About the Winnipeg Jets’ version of Seinfeld…Kevin Cheveldayoff taking 18 minutes to say nothing…telling Mathieu Perreault to shove it…and a bad scoop at the Freep

(Note: Old friend Brian Smiley sent me a note last week wondering if I was going to pull a Brett Favre and unretire my retired River City Renegade blog. Damn you, Smiles! Just call me Patti Favre! I swore I wouldn’t do this, but Jacob Trouba made me do it. Thus, the retirement of The River City Renegade lasted less than a week. She’s back in the saddle. So sue me.)


I cannot survive in a 140-character world, so here are more tweets that grew up to be too big for Twitter…

Chevy wanted to talk about pictures on a wall, not Jacob Trouba's trade request.
Chevy wanted to talk about pictures on a wall, not Jacob Trouba’s trade request.

After all the hand wringing, teeth gnashing and the braying of the rabble and journos since Jacob Trouba’s agent, Kurt Overhardt, went public with his client’s trade request, what have we learned about the relationship between Trouba and the Winnipeg Jets?

Only this: The man who generally manages the National Hockey League outfit, Kevin Cheveldayoff, has photographs on his office wall of himself and Trouba shaking hands at the 2012 entry draft. Awwww. That’s so sweet.

That singular, warm-and-fuzzy revelation aside, however, we know nothing of the intimate details that convinced Trouba to finally stir from his sofa and join his teammates in their 2016-17 NHL frolic, the first 13 assignments of which he spent playing video games or whatever it is that 22-year-old guys do to amuse themselves these days.

Thus, what we have witnessed for the better part of two months, ladies and gentlemen, was an episode of Seinfeld. It was about nothing.

Trouba didn’t stay at home in Michigan because of money. He didn’t stay at home because of geography. He didn’t stay at home because of on-ice deployment. He didn’t stay home for more of mom’s home cooking. No, no, no, no. The young, truant defenceman stayed at home because…well, just because.

That, at least, is my conclusion after listening to 18 minutes of Kevin Cheveldayoff and news snoops flap their gums during a telephone tete-a-tete on Monday.

When asked to speak directly to the issue of Trouba’s trade request, Cheveldayoff allowed that his chin-wags with Overhardt and/or Trouba were “private.” He then added this nugget of nothingness:

I’ve got pictures hanging in my office of the day that I shook Jacob’s hand when we drafted him.”

I’m so glad Chevy cleared up that trade matter.

So, again, other than framed photos on a wall, nothing Cheveldayoff said or didn’t say enlightened us.

Jacob Trouba was smiling the day the Jets drafted him, but not so much anymore.
Jacob Trouba was smiling the day the Jets drafted him, but not so much anymore.

Trouba’s stated reason for withholding his services was on-ice deployment. His desire is to play on the right side of the blueline, and he doesn’t see room for growth if the head coach, Paul Maurice, insists on slotting him third on the depth chart, behind Dustin Byfuglien and Tyler Myers. Conspiracy theorists, of course, scoff and submit that the playing arrangement is a smoke-and-mirrors argument to deflect attention from the actual issue—Trouba wants out of Winnipeg, he wants out of Canada.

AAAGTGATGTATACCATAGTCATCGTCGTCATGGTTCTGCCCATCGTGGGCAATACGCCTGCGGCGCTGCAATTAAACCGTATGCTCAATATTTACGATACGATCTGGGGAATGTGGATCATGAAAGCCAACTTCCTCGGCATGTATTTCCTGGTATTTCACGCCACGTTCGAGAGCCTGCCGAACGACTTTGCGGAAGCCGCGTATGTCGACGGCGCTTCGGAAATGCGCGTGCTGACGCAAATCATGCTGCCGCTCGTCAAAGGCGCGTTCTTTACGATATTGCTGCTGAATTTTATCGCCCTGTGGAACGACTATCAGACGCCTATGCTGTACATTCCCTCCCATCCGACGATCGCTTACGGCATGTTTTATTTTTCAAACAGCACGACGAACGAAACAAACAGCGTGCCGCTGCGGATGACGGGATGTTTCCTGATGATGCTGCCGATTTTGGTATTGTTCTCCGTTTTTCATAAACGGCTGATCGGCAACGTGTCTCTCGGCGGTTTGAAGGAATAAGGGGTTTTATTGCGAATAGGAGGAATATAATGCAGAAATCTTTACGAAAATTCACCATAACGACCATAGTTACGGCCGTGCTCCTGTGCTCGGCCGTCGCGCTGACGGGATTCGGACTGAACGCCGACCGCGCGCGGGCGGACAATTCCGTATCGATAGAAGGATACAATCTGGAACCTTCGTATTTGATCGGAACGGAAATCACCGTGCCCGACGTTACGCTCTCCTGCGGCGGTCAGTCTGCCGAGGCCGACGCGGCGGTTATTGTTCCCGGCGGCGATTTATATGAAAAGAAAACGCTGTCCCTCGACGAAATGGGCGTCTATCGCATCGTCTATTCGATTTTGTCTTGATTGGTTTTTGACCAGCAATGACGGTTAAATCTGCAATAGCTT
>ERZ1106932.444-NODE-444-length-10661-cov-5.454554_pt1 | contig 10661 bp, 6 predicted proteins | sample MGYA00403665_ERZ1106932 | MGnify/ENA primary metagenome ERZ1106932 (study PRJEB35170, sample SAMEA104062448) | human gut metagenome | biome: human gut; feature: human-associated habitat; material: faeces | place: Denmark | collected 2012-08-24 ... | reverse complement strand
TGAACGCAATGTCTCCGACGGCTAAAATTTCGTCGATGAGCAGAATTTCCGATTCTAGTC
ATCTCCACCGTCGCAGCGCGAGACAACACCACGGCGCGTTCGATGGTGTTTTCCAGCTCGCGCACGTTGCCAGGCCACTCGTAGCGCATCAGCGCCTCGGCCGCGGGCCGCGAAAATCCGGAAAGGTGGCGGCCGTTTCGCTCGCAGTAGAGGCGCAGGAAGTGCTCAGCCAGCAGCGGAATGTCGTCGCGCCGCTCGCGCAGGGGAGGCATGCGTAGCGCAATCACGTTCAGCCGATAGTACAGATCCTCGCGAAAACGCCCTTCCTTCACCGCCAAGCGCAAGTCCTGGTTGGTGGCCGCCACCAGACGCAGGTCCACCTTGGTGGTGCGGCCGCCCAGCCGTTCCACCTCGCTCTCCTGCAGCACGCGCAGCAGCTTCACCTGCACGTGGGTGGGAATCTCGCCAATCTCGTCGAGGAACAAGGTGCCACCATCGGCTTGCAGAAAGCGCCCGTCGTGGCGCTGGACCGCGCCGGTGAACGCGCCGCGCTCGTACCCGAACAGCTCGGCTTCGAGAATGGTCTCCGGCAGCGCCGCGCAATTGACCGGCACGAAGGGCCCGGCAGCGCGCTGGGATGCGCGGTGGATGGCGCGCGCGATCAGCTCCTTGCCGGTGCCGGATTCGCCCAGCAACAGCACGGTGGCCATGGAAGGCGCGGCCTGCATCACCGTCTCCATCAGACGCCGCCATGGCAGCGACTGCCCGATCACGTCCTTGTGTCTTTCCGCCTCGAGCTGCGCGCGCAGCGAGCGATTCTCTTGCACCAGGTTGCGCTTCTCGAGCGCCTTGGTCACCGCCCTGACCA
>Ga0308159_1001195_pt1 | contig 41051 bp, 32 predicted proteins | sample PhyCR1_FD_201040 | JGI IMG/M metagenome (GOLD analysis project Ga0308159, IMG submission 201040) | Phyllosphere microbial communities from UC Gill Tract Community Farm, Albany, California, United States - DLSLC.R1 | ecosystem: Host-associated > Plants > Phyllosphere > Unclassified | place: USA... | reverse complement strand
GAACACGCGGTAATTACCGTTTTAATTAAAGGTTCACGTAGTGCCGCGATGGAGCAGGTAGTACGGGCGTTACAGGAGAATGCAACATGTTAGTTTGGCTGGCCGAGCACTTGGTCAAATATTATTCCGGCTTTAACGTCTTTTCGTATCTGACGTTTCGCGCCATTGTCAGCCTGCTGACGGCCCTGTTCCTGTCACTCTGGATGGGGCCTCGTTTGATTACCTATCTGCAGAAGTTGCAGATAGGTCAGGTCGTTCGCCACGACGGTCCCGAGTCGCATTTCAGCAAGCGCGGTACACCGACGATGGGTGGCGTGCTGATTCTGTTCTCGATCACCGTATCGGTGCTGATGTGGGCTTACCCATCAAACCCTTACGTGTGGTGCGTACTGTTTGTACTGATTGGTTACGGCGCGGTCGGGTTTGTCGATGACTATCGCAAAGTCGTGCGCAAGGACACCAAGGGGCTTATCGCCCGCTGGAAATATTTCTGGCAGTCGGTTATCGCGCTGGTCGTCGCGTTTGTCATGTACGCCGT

But those are theories. Nothing more. Neither Trouba or Overhardt have publicly stated an aversion to River City and the True North, before or during the rearguard’s self-imposed work stoppage that stretched from the opening of training camp until the signing of a two-year contract this week that will compensate him to the tune of $2.5 million this season and $3.5 million a year from now.

We, therefore, are left to speculate, and here’s what I think: There’s as much chance of Jacob Trouba finishing his career in Jets livery as there is of palm trees sprouting at Portage and Main in January.

He’s gone. It’s just a matter of when.

The rabble might not be ready to prepare the fatted calf for the prodigal rearguard’s return and, indeed, they might be rather hostile the first time he messes up in a game, but I’m guessing Trouba’s teammates will offer a warm welcome. Except perhaps Mathieu Perreault, the all-talk, no-walk forward. Among the Jets, only Perreault spoke out against Trouba’s reasoning for a trade and his holdout, branding him “selfish.” I don’t know the dynamics between the two players, but if I’m Trouba I’m telling Perreault to take his opinions and stick them where the sun don’t shine.

Paul Wiecek of the Winnipeg Free Press might want to find a different source for Jets-related intel. In a Saturday dispatch out of Detroit, he wrote this of Trouba and the Jets: “When it comes to resolving an increasingly bitter dispute that has deprived the Jets of one of the NHL’s most promising young defencemen, you couldn’t help but get the feeling the two parties have never been further apart.” Two days later, those two parties had a deal. And where did that “increasingly bitter dispute” stuff come from? Is there something Wiecek isn’t sharing with us? Seems to me that the Trouba situation was handled in a very business-like, professional manner. If bitterness existed, I never heard or read about it. Perhaps Wiecek could enlighten us.

Patti Dawn Swansson has been writing about Winnipeg sports for 46 years, longer than any living being. Do not, however, assume that to mean she harbors a wealth of sports knowledge or that she’s a jock journalist of award-winning loft. It simply means she is old and comfortable at a keyboard (although arthritic fingers sometimes make typing a bit of a chore) and she apparently doesn’t know when to quit. Or she can’t quit.
She is most proud of her Q Award, presented in 2012 for her scribblings about the LGBT community in Victoria, B.C., and her induction into the Manitoba Sportswriters & Sportscasters Association Media Roll of Honour in 2015.